Intrigued about the British Indian Soldier

Most of us grew up hearing the stories of valor of Indian soldiers who fought and gave their blood in the wars that India fought since its indepnedance. I have myself cried innumerable times reading/watching stories of the likes of Cpt Somnath Sharma, Lnc Nk Albert Ekka, Mjr Shaitan Singh and Cpt Vikram Batra.  However, the place India associates with her martyr sons who offered the supreme sacrifice to preserve her independence is an irony itself. India Gate, under which Amar Jawan Jyoti flames in their memory, was first built by the British to honour the British Indian Soldiers, who lost their lives during World War I, defending the same King’s Empire who was an alien ruler of their own land.

I have always been intrigued by the desires and passions which drove millions of Indians to fight and lay their lives for the British – many a times fighting their own countrymen – during about 200 years before independence. What’s intriguing is not that many warrior tribes known for their fierce love for independence, like Sikhs, Gurkhas, many Rajput clans and even some Muslim tribes from the North West Frontier, chose to fight under the British command, what’s even more interesting is that the British Indian Army was the seeding ground for millitary traditions in many castes which were till then employed only in non-millitary pursuits – like the priests classes or the peasant castes from the untouchable fold. 

 I do not have conclusive answers but the realisation of what should have seemed like obvious facts to them is a painful blow for my nationalist (jingoist?) ego and the notion that a soldier enrols only because of his love for his nation :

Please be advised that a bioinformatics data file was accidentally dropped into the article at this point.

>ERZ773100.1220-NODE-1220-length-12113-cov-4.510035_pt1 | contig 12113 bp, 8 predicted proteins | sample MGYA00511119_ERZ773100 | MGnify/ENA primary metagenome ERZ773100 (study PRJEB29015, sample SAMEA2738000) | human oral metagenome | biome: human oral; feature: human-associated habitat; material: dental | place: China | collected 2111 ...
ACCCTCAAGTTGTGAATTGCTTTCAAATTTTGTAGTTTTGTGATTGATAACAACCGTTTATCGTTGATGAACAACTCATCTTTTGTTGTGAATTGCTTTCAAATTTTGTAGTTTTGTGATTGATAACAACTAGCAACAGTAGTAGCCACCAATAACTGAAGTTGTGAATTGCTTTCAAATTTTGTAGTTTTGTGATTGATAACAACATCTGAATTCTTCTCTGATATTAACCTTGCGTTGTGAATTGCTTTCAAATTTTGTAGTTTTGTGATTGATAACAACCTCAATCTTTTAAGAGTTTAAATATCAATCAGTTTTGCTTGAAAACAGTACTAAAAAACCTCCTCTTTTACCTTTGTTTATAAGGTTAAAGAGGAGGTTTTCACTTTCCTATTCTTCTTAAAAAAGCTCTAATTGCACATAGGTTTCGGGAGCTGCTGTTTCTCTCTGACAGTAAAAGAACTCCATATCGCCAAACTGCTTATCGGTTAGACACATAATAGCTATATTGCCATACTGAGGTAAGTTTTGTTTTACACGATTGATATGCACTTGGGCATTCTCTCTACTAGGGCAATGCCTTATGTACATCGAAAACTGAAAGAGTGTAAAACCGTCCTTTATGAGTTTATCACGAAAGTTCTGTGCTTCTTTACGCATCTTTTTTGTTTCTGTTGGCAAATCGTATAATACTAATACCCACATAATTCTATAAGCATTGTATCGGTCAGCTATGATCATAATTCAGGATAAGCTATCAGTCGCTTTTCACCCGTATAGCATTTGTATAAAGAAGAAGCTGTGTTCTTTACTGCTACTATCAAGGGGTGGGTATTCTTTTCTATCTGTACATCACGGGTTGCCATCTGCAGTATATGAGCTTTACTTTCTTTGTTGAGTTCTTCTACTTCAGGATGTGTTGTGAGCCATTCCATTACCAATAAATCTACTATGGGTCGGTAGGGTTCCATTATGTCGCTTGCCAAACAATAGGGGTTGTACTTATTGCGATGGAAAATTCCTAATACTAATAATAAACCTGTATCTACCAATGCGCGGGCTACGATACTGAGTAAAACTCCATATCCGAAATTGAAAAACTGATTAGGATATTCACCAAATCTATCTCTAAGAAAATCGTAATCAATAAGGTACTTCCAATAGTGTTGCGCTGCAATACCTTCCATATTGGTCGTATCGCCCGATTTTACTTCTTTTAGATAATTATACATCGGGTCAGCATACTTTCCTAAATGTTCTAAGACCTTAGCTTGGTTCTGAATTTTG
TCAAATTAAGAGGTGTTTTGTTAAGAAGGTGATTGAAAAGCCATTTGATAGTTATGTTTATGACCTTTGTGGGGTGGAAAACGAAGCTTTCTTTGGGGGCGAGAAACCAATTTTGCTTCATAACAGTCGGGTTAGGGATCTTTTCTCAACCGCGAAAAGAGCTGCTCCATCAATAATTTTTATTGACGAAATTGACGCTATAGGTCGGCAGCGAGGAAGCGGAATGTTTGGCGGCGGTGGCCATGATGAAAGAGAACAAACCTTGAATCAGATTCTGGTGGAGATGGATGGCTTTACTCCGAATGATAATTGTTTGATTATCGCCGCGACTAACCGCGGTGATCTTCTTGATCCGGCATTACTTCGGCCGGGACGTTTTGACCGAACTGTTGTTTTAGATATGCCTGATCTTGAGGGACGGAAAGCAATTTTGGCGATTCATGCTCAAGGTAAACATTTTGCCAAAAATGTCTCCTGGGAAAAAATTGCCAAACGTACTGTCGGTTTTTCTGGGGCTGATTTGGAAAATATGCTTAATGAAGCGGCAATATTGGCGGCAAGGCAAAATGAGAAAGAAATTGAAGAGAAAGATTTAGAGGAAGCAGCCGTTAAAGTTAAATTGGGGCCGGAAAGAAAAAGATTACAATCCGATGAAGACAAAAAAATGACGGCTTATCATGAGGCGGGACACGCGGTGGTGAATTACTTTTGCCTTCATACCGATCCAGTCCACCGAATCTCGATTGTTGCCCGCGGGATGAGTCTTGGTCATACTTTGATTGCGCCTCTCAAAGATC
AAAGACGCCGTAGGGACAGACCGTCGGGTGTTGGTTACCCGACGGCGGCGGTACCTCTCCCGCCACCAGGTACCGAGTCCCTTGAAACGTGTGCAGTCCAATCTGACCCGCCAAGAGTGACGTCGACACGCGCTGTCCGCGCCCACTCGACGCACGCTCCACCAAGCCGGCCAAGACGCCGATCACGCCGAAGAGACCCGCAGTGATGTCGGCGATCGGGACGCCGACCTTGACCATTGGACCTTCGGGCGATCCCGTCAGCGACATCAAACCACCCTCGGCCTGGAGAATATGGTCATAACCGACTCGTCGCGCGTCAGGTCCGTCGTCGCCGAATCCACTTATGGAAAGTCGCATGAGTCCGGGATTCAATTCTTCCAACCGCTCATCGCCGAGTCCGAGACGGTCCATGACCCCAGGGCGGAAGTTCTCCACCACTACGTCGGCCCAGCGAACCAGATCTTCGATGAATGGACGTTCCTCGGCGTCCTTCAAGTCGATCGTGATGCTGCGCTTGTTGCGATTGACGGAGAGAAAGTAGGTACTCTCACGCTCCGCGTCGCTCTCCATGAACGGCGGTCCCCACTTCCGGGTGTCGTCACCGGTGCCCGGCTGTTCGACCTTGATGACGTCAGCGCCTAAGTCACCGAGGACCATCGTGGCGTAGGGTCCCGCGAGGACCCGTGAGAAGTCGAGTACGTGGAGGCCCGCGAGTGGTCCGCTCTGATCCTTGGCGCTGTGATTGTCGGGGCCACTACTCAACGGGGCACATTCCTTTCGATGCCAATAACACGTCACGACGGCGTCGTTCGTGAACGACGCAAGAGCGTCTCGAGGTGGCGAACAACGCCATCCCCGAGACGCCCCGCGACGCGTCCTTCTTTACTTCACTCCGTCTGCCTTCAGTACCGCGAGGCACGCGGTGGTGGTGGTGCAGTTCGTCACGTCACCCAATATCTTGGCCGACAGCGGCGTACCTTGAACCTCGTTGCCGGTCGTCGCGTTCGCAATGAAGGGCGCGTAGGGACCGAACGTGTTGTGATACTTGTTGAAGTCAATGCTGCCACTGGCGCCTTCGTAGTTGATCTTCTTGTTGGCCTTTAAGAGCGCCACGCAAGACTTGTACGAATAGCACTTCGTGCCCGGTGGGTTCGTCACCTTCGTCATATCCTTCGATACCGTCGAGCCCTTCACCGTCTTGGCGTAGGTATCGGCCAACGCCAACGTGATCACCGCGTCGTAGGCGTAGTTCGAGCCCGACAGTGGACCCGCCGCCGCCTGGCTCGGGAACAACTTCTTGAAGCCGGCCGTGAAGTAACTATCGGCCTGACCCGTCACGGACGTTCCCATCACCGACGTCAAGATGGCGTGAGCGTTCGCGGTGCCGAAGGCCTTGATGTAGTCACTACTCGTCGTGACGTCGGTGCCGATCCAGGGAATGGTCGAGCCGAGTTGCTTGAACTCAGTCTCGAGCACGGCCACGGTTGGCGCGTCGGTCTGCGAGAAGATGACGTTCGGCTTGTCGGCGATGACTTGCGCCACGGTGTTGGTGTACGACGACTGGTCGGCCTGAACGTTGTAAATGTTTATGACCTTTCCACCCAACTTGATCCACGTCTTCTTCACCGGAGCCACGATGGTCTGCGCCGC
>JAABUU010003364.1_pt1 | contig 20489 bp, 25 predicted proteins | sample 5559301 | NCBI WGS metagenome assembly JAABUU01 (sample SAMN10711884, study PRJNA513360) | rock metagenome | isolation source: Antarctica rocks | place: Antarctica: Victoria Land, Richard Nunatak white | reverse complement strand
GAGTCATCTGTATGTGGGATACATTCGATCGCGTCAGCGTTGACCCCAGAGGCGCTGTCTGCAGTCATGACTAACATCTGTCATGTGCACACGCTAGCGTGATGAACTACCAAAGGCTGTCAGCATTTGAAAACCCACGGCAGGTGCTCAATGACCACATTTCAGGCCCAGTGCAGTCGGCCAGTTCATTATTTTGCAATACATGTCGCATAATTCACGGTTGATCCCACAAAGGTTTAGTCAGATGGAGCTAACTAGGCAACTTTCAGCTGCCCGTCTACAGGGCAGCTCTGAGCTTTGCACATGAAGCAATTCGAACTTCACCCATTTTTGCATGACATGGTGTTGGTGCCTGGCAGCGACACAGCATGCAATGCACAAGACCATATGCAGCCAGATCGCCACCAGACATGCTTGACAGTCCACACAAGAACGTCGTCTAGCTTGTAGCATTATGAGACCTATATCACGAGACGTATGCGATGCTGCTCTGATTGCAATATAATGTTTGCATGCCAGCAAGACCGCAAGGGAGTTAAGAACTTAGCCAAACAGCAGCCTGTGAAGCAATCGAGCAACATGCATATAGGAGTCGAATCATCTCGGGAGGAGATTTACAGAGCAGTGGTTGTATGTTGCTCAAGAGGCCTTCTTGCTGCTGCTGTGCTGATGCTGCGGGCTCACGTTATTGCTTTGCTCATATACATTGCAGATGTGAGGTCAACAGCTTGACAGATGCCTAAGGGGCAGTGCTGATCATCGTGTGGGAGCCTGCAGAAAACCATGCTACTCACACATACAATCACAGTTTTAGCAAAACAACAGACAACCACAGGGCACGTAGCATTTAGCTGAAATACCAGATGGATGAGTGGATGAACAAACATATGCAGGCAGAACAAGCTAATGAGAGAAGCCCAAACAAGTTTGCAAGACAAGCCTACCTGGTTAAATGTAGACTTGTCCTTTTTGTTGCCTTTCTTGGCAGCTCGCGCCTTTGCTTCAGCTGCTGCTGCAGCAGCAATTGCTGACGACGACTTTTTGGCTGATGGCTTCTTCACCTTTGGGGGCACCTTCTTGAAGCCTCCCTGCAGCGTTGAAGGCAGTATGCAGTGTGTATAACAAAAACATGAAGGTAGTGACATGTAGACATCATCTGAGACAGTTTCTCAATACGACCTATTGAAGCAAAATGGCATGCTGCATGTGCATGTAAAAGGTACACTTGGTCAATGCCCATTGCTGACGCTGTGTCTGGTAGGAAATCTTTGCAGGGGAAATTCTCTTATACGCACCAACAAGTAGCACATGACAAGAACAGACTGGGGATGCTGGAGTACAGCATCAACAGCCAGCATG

1. Tribe, Caste & Religion had more importance in the feudally divided India of the late 18th and early 19th century than any notion of Hindustan/Bharat being a nation. Allliances were made and broken on these lines and as history tells us, British were perhaps the best players to play this game.
  2. Add these to the political incentives that the small but millitarily powerful kingdoms, like Marwar Jodhpur, had in aligning with British interests and the British found a rich and unlimited supply of valiant and faithful soldiers.
  3. Last but most importantly, Economic & Social incentives : Then, like in all ages till recently, a job in the ruler’s millitary should have meant sound economic prospects and immense social acceptability. This should have come easy for the warrior tribes since the British were the only respcectful force left in the subcontinent. But even for the ordinary peasant, when starved for any prospect of earning a steady employment, picking up a rifle to wear the respected/feared red coat should have been an easy choice.

I am not sure if this is the correct or complete diagnosis of the causes. I would love to have greater access to the minds of these men but popular  books on pre-independence India have barely touched this topic. I am not aware of many works on this and my superficial understanding is aided by the perspective gained by the following works :

  • Amitava Ghosh’s The Glass Palace – one of the key characters is a Captain in British Indian Army who later defects to Indian National Army
  • In his collection of essays on Delhi, Khuswant Singh has a specific piece on Sikh soldiers who fought for the British in the Mutiny of 1857. This also reveals the second rate treatment that Indian soldiers in the British forces faced.
  • M M Kaye’s The Far Pavoillions provides a peek into the life of a British Indian soldier at North West Frontier during the Afghan War. She does not dissect or quetion their loyalty any deeply; it seems like the Indophiles of her age, she just takes it for granted.

If you have come acorss any work which delves deeper into the psyche of the British Indian Soldier, do drop me a line.

credit : Shout-out to Ash whose post on the same issue inspired mine

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